3D multicellular tumor sphere formation assay
First, 96-well plates were coated with agarose, and then cell suspensions containing Matrigel matrix gel (BD Biosciences, USA) were seeded onto the agarose-coated 96-well plates and incubated for 7 days. The formation of multicellular tumor spheres was observed using an inverted microscope. DOX or PTX was then added to the sphere medium, and cells were incubated for an additional 7 days. Changes in the spheres were observed using an inverted microscope with NIS-Elements F software to measure the sphere diameter.
Mammosphere formation assay
Cells (2000 cells/well) were seeded in ultra-low adhesion 6-well plates (Corning, USA) and cultured in serum-free DMEM/F12 containing 20 ng/ml EGF, 20 ng/ml bFGF, 4 mg/ml insulin, 0.5% BSA (Sigma-Aldrich, USA) and 2% B27 (Sigma-Aldrich, USA). The medium was replaced every 3 days, and the number of mammospheres was counted after 15 days.
Allophycocyanin (APC)-conjugated anti-CD44 and phycoerythrin (PE)-conjugated anti-CD24 monoclonal antibodies (BD Biosciences, USA) were used to stain stem cell markers. After digestion, the cells were washed with PBS. Subsequently, 1 × 106 cells were resuspended in 100 μl PBS before adding APC-CD44 and its isotype control APC-IgG or PE-CD24 and its isotype control PE-IgG. The cells were incubated at 4 °C for 40 min, washed in PBS and then analyzed using a flow cytometer. Gating parameters were defined according to the cells labeled with the relevant isotype control (APC-IgG and PE-IgG).
CCK-8 cell cytotoxicity assay
Cell cytotoxicity was analyzed using the Cell Counting Kit-8 (CCK-8) method (MYBiotech, China). Briefly, MDA231, CAL51 and MCF7 cells were co-incubated with extracellular exosomes obtained from the same breast cancer cell line that was exposed to PBS, DOX, PTX, DOX + GW4869, PTX + GW4869 or transfected with miRNA mimics/siRNA. Subsequently, the cells were plated into 96-well plates and treated with DOX or PTX at different doses for 48 h. After drug treatment, 10 μl CCK-8 solution were added to each well, and the cells were incubated at 37 °C for 4 h. The optical density (OD) was measured at 450 nm (ThermoScientific, USA), and the half-maximal inhibitory concentration (IC50) of the drug was calculated based on the OD value. The assay was performed at least three times. Cell cytotoxicity was calculated according to the following formula: inhibition ratio (%) = (OD (drug) - OD (blank))/(OD (drug control) - OD (blank)) × 100%.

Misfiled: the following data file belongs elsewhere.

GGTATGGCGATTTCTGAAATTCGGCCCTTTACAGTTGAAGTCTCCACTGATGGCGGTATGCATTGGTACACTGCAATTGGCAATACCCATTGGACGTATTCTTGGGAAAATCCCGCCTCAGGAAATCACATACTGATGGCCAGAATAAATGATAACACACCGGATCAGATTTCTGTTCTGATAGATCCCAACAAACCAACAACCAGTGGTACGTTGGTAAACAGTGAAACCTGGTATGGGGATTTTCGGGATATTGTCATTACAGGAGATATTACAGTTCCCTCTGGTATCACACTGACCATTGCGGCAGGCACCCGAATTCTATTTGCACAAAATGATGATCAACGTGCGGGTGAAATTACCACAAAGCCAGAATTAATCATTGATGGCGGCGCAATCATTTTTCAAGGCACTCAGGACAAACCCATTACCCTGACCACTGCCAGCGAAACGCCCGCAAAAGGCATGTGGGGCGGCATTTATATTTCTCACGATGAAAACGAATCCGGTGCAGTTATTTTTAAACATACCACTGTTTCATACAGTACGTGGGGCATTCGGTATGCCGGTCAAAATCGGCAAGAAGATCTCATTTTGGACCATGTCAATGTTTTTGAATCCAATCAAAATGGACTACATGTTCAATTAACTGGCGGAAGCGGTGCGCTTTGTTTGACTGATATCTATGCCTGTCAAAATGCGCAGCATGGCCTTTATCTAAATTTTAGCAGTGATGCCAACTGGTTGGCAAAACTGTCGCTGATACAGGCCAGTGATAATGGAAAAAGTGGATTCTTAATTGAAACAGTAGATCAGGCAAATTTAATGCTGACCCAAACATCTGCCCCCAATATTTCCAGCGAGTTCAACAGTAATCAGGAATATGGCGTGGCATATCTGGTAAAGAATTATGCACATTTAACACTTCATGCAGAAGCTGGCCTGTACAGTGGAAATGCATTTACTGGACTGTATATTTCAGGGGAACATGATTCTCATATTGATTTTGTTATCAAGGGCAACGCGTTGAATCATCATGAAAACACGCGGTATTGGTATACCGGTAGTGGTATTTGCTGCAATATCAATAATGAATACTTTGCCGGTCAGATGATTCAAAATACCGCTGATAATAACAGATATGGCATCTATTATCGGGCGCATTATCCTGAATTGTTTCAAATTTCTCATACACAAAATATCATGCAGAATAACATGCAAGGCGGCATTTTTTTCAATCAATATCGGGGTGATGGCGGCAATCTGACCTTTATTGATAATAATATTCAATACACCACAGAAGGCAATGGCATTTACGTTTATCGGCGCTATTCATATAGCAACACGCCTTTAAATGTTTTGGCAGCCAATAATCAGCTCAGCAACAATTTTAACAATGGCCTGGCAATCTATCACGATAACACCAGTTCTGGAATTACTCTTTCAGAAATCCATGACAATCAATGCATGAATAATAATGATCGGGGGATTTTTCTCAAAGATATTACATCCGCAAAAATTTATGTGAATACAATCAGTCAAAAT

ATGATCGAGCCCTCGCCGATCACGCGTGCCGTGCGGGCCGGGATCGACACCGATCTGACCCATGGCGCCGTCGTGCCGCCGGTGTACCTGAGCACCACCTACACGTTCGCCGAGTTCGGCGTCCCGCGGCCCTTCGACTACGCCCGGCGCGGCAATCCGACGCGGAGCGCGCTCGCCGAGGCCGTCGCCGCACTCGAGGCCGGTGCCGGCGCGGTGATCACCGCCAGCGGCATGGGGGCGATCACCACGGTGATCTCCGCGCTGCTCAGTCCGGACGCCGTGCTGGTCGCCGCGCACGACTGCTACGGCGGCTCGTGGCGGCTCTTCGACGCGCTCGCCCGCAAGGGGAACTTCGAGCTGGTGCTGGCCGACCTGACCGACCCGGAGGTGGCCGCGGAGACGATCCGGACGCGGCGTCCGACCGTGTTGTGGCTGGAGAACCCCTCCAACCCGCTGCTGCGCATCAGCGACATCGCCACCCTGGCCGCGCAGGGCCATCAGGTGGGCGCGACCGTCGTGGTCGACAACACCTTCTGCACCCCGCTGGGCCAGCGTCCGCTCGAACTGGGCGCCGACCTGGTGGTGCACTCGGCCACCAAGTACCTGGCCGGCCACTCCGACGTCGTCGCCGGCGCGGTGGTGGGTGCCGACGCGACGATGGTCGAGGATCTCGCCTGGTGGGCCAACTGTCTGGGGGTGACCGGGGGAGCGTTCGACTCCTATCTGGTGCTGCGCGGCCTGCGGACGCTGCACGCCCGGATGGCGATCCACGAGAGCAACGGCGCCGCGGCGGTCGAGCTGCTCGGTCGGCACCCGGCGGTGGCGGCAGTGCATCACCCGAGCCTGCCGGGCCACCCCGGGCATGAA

Chromatin immunoprecipitation (ChIP)
ChIP was performed to assess in vivo DNA-protein interactions at the miR-378a-3p and miR-378d promoters using a Magna ChIP A/G Kit in accordance with the manufacturer’s instructions (Millipore, USA). Briefly, the cells were fixed in 1% formaldehyde for 10 min to induce the cross-linking of protein-DNA complexes. After washing with cold PBS, the cells were lysed with cell Lysis Buffer containing Protease Inhibitor Cocktail II. Cells were centrifuged at 4 °C for 5 min at 800×g, and the supernatant was removed. Then, cell pellets were resuspended in Nuclear Lysis Buffer containing Protease Inhibitor Cocktail II. After sonicating on wet ice, cell lysates were centrifuged at 10,000×g for 10 min at 4 °C, and the supernatant was collected in fresh microfuge tubes. Dilution Buffer containing Protease Inhibitor Cocktail II (450 μL) was added into each tube containing 50 μL of chromatin. Then, 5 μL (1%) of the supernatant were collected and kept at 4 °C for future use as the “Input”. The immunoprecipitating antibody and 20 μL of fully resuspended protein A/G magnetic beads were incubated (with rotation) for 1 h to overnight at 4 °C with 5 μg of STAT3-specific antibodies, 1 μg of the positive control or 1 μg of the negative control. The protein A/G bead-antibody/chromatin complex was washed by resuspending the beads in 0.5 mL of 4 types of cold buffers for 3–5 min and then eluted in 100 μl ChIP elution buffer containing proteinase K. Next, the complexes were incubated at 62 °C for 2 h with shaking and then 95 °C for 10 min. Then, DNA was purified using Spin Columns, and the resulting DNA was stored at − 20 °C until PCR analysis.